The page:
Uterine artery embolization (UAE), or uterine fibroid embolization, is a non-surgical treatment for uterine fibroids that preserves the uterus and offers women an alternative to surgical procedures such as hysterectomy and myomectomy. Evidence from controlled trials comparing fibroid treatments is not yet available. Case series reports indicate that UAE is a relatively safe and effective treatment for symptomatic fibroids. The effect of UAE on fertility and pregnancy is not known, though pregnancies following UAE have been reported. UAE may reduce health care costs associated with treating fibroids through shorter hospital stays and faster recoveries.
"irregular vaginal bleeding, pelvic pain and infertility) does not necessitate complete resolution of the fibroid but rather a modest decrease in their size (Vilos, 2000). Uterine artery embolization literature clearly documents this, where a modest decrease in the volume of the uterine leiomyoma was associated with marked improvement in clinical conditions and patient satisfaction (Ravina et al., 1995; Bradley et al., 1998; Goodwin and Walker, 1998; Hutchins et al., 1999). Unlike cancer gene therapy, gene delivery does not have to be achieved in every leiomyoma cell to attain clinical improvement. "
[Show abstract][Hide abstract] ABSTRACT: Leiomyomas (fibroids) are common estrogen-dependent uterine tumours that cause significant morbidity for women and a substantial economic impact on health delivery systems. Currently, there is no effective medical treatment option for this condition-hysterectomy is the mainstay of management. This is not an attractive choice for many women, especially patients desiring to preserve their fertility potential. Gene therapy is becoming a clinical reality, with more than 600 clinical trials worldwide. Researchers have recently attempted to develop a gene-therapy-based approach for the ablation of uterine fibroids. The localized nature of this condition and its accessibility using different imaging or endoscopic techniques make it an attractive target for direct delivery of gene-based vectors. Recent work from our laboratory suggests the potential use of a dominant-negative form of estrogen receptor (ER) to inactivate estrogen signalling in leiomyoma cells and induce apoptosis. Our in vivo data in a mouse model demonstrate the ability of an adenovirus-expressing dominant-negative ER to arrest leiomyoma growth. We and others also have described the utility of the herpes simplex virus-thymidine kinase (HSV-TK) plus ganciclovir (GCV) suicide gene-therapy system to effectively eradicate leiomyoma cells by utilizing the bystandard effect phenomena and the high expression of gap-junction protein in these tumours. Further work on rat models will pave the way for future leiomyoma gene-therapy clinical trials and allow the realization of gene therapy as a viable non-surgical option for this common problem in women's health.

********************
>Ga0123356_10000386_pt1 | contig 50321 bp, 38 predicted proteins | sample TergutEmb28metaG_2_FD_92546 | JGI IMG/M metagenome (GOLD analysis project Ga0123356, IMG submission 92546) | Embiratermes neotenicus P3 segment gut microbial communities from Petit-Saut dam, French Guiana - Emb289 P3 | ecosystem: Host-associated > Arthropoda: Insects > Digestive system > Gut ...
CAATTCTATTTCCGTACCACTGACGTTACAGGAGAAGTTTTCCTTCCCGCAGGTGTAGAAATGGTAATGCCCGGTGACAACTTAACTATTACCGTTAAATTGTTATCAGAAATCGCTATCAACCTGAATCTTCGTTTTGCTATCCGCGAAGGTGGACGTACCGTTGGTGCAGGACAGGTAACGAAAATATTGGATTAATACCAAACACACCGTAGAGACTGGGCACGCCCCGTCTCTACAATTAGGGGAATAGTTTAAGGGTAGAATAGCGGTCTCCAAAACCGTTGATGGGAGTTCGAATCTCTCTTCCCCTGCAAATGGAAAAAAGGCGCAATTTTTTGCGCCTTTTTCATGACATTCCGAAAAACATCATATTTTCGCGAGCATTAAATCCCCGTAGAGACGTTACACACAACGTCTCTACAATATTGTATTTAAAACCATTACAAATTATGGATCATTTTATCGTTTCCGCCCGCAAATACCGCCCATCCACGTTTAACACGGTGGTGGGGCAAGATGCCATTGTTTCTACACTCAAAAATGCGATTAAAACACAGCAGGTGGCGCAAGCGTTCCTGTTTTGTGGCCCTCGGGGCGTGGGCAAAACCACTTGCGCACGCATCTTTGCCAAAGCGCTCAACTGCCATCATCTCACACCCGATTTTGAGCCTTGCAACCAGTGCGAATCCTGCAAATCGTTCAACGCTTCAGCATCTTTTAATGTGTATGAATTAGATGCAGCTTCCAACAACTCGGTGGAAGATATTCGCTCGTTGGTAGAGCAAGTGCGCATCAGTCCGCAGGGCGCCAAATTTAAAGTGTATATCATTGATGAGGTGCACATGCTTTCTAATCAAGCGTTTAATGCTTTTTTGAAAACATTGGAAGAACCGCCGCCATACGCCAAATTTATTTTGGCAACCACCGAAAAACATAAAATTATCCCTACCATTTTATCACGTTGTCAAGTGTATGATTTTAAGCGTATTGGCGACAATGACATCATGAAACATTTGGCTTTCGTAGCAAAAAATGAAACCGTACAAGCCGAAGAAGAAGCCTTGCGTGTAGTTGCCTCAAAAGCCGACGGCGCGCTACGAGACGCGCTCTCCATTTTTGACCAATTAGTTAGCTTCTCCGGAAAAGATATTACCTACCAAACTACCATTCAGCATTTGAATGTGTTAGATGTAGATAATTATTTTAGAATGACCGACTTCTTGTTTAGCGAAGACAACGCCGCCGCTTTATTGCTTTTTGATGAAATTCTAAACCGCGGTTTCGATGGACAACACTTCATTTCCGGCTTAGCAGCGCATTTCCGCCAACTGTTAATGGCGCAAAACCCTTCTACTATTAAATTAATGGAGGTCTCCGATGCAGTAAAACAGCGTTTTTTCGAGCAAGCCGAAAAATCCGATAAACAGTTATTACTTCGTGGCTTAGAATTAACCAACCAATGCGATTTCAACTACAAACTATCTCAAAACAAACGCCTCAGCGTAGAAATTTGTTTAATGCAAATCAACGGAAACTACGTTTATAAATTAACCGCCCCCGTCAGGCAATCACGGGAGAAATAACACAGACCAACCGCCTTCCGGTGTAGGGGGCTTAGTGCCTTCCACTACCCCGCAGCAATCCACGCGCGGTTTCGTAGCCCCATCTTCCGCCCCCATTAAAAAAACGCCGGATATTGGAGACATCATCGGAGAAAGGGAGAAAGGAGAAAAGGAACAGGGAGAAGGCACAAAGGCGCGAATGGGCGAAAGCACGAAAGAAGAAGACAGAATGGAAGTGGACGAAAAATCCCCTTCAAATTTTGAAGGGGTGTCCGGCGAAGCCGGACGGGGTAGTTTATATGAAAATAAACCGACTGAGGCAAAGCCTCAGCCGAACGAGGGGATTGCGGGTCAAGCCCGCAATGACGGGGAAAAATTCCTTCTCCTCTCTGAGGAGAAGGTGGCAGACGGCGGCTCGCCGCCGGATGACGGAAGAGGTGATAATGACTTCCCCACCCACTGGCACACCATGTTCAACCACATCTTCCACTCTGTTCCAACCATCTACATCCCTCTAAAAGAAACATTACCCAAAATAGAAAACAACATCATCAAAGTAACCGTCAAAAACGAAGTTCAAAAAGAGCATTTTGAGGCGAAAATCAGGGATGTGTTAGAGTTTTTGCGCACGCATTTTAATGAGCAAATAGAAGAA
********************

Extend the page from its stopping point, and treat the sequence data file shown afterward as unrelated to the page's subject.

Human Reproduction Update 07/2006; 12(4):385-400. DOI:10.1093/humupd/dml015 · 10.17 Impact Factor
[Show abstract][Hide abstract] ABSTRACT: Objective. To evaluate ovarian function in 29 patients who underwent uterine artery embolisation (UAE). Methods. Twenty-nine patients with myomas of the uterus underwent UAE using polyvinyl alcohol (PVA) particles with a diameter of 150 - 550 µm. Follicle-stimulating hormone (FSH) levels were measured before and after UAE. Results. The median age of the patients was 39 years (range 19 - 51 years). Two patients (7%) were menopausal before UAE was attempted. In 3 patients (10.3%), normal pre-procedural FSH values rose to menopausal levels afterwards (95% confidence interval (CI) 3.6 - 26.4%). Only 1 of these patients was younger than 40 years of age (39 years). Of 15 patients less than 40 years of age, 6.7% (95% CI 1.2 - 29.8%) therefore developed a significant rise in FSH levels. One patient, aged 35 years, developed temporary amenorrhoea and endometrial atrophy, which returned to normal within a year. Conclusions. UAE resulted in ovarian failure in 7% of patients younger than 40 years of age and 10% of patients overall.
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